Kathleen’s weekly column, which eventually became the “Woman’s Kingdom” page, appeared for the first time in the Mail in October 1889. Writing as Kit, she became an accomplished and popular journalist, known for her vivid prose, quick intelligence, and irreverent wit. The women’s pages, a recent innovation in North American newspapers, were designed to attract both female readers and advertisers of household and beauty products. But she rebelled against her editors’ assumptions that women were interested only in housekeeping, fashion, and her advice column, and insisted on writing about other things she felt would interest them – politics, business, religion, and science. Even so, Kathleen, who was restless by nature, found her “Woman’s Kingdom,” and Toronto, limiting. Whenever she could, beginning in 1892, she travelled, sending her editors and readers colourful accounts of her journeys to Ireland and England, across North America, and to the West Indies. When the Mail merged with the Empire in 1895 she continued as the women’s page editor of the new paper. By this time, Kit had earned an enviable international reputation. An American reference work in 1894 called her work “brilliant” and noted that no woman journalist, and possibly no male below the rank of editor-in-chief, had a more direct influence on the prestige and circulation of any North American newspaper.
The high point of Kathleen’s career occurred during the Spanish-American War when she became the first woman to be accredited as a war correspondent by the United States government. Having volunteered for an assignment to Cuba, which the Daily Mail and Empire clearly treated as a stunt to draw readers, she was told to write features and “guff,” as she called it, not the news from the front, which was the province of the male correspondents. Although she was authorized to accompany American troops, other correspondents and the military authorities were angered by the decision and almost succeeded in keeping her stranded in Florida. She persevered and arrived in Cuba in July 1898 just before the war ended. Her dramatic and heart-rending accounts of the aftermath of the war and of its human casualties made her famous.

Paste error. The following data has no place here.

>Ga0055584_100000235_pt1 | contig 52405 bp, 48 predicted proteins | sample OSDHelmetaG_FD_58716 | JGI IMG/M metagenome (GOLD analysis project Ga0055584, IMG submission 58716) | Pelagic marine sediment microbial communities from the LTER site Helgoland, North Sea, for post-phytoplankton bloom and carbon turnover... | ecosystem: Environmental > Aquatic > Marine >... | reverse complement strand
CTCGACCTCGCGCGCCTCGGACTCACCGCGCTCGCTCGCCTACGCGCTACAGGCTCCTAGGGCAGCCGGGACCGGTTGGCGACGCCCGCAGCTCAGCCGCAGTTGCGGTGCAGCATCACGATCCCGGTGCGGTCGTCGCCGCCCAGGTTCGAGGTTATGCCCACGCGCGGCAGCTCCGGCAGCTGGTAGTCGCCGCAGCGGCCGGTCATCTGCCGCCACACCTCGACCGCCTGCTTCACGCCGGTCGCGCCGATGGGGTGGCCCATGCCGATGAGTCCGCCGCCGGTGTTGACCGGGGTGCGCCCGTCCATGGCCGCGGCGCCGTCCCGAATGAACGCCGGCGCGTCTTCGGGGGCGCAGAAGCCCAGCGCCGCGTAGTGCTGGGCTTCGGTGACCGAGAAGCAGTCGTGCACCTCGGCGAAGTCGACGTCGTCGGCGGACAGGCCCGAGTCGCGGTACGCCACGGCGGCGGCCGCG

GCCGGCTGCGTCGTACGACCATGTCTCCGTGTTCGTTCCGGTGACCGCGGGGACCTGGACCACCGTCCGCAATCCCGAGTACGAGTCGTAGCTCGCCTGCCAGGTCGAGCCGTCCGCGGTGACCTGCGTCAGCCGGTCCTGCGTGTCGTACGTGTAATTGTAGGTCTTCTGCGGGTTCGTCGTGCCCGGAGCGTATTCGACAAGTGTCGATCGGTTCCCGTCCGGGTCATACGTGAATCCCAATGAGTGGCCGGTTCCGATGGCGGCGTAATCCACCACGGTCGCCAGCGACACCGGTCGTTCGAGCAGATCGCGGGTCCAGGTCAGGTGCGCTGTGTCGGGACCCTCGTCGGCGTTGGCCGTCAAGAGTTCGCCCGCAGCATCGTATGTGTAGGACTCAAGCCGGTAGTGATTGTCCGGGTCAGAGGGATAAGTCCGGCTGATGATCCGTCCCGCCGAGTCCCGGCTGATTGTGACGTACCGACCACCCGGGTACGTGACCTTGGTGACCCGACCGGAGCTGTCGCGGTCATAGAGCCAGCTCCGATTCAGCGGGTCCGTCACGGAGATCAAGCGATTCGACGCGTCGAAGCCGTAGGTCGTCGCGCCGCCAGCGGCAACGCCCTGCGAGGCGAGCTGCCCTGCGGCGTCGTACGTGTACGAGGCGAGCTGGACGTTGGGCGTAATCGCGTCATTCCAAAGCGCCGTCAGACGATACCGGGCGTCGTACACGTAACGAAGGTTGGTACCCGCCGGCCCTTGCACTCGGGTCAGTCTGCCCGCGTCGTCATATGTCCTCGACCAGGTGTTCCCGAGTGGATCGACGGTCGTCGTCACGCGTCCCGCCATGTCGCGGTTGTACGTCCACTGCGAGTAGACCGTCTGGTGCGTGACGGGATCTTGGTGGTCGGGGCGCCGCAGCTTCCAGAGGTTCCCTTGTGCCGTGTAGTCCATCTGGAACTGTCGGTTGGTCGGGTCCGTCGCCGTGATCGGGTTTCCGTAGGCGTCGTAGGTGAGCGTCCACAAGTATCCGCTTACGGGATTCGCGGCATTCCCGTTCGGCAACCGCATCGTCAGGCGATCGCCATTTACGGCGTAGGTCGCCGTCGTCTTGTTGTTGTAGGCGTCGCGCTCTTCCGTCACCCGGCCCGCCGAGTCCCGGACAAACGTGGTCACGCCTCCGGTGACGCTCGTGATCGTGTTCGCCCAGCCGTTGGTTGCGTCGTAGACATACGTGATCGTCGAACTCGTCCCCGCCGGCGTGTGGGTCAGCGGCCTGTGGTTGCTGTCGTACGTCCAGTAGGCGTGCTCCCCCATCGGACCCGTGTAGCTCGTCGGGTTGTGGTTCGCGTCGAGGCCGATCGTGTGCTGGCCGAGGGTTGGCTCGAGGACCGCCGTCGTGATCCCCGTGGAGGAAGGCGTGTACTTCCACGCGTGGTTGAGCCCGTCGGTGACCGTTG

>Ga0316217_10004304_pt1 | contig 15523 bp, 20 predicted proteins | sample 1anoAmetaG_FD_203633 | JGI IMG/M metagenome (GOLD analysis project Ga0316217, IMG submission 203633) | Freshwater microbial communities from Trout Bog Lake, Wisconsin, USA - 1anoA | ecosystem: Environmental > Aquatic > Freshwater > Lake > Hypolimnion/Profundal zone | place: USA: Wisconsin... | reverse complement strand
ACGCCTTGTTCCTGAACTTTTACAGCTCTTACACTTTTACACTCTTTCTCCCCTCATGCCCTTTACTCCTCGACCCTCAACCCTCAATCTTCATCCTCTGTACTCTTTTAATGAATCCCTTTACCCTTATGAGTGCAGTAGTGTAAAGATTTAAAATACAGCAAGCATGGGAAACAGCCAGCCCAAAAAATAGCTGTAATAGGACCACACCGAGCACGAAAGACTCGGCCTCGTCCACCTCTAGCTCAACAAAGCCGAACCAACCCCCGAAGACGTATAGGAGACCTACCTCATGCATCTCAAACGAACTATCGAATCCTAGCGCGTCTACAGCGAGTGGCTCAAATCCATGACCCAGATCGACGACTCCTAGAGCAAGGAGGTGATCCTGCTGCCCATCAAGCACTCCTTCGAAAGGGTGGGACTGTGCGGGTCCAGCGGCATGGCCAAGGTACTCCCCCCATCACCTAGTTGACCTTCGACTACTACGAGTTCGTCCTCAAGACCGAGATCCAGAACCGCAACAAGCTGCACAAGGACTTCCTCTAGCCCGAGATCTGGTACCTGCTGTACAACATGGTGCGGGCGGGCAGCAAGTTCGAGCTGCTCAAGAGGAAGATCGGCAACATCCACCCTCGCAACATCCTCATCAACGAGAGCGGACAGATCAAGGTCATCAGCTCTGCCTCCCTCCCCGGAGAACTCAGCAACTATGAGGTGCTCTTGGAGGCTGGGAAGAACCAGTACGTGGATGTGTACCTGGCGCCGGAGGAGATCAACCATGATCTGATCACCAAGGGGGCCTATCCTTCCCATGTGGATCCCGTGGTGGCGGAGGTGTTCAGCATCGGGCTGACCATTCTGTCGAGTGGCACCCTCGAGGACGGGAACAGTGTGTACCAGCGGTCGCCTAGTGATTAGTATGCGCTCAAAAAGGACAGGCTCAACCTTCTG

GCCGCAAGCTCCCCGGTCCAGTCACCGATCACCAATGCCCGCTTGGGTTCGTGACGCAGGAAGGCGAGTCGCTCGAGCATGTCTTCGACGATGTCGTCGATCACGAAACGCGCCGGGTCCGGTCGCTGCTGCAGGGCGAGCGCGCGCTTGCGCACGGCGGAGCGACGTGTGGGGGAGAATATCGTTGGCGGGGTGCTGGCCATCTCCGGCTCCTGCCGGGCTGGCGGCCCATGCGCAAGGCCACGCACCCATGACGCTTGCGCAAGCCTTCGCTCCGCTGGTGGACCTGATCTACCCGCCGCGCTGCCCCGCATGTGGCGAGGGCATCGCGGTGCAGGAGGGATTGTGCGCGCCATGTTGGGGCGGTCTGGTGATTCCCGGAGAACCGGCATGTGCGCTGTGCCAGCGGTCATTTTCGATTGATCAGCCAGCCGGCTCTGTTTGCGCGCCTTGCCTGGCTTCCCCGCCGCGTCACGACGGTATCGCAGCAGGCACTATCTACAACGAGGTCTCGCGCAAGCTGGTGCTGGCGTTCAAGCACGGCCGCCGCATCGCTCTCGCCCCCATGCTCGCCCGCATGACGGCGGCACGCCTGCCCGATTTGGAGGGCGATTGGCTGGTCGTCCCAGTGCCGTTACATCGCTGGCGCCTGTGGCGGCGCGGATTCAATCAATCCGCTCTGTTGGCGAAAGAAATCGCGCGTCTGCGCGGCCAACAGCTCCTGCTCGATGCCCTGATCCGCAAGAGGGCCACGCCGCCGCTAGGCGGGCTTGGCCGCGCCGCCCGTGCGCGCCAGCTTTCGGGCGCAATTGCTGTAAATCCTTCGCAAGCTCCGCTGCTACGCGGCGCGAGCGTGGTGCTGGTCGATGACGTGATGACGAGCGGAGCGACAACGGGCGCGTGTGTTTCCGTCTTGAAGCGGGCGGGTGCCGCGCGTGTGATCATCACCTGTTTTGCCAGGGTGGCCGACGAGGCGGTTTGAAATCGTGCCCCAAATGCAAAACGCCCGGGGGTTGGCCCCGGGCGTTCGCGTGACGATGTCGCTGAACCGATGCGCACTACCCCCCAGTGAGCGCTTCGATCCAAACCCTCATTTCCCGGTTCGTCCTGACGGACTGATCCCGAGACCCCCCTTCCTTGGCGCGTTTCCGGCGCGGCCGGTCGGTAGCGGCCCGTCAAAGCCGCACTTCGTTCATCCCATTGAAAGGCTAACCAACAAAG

On her way back to Canada, Kathleen stopped in Washington where she addressed the International Press Union of Women Journalists and married for the third time. Her husband was Theobald Coleman, a kindly Canadian doctor who appeared to respect her desire to continue her career; she would write a few years later that it was unwise for any woman to rely on a man for her economic security, for such “dependence is the foundation of most of the tragedy of woman’s lot.” After their marriage the Colemans moved first to Copper Cliff (Sudbury), Ont., where Theobald was employed by the Canadian Copper Company, and then in 1904 to Hamilton. Kathleen continued to produce a column for the Mail and Empire until 1911, when she resigned from the newspaper following its decision to eliminate her popular correspondence column from the “Kingdom” and have her write a short, daily column as well as her weekly page. She then produced a syndicated column which various newspapers picked up.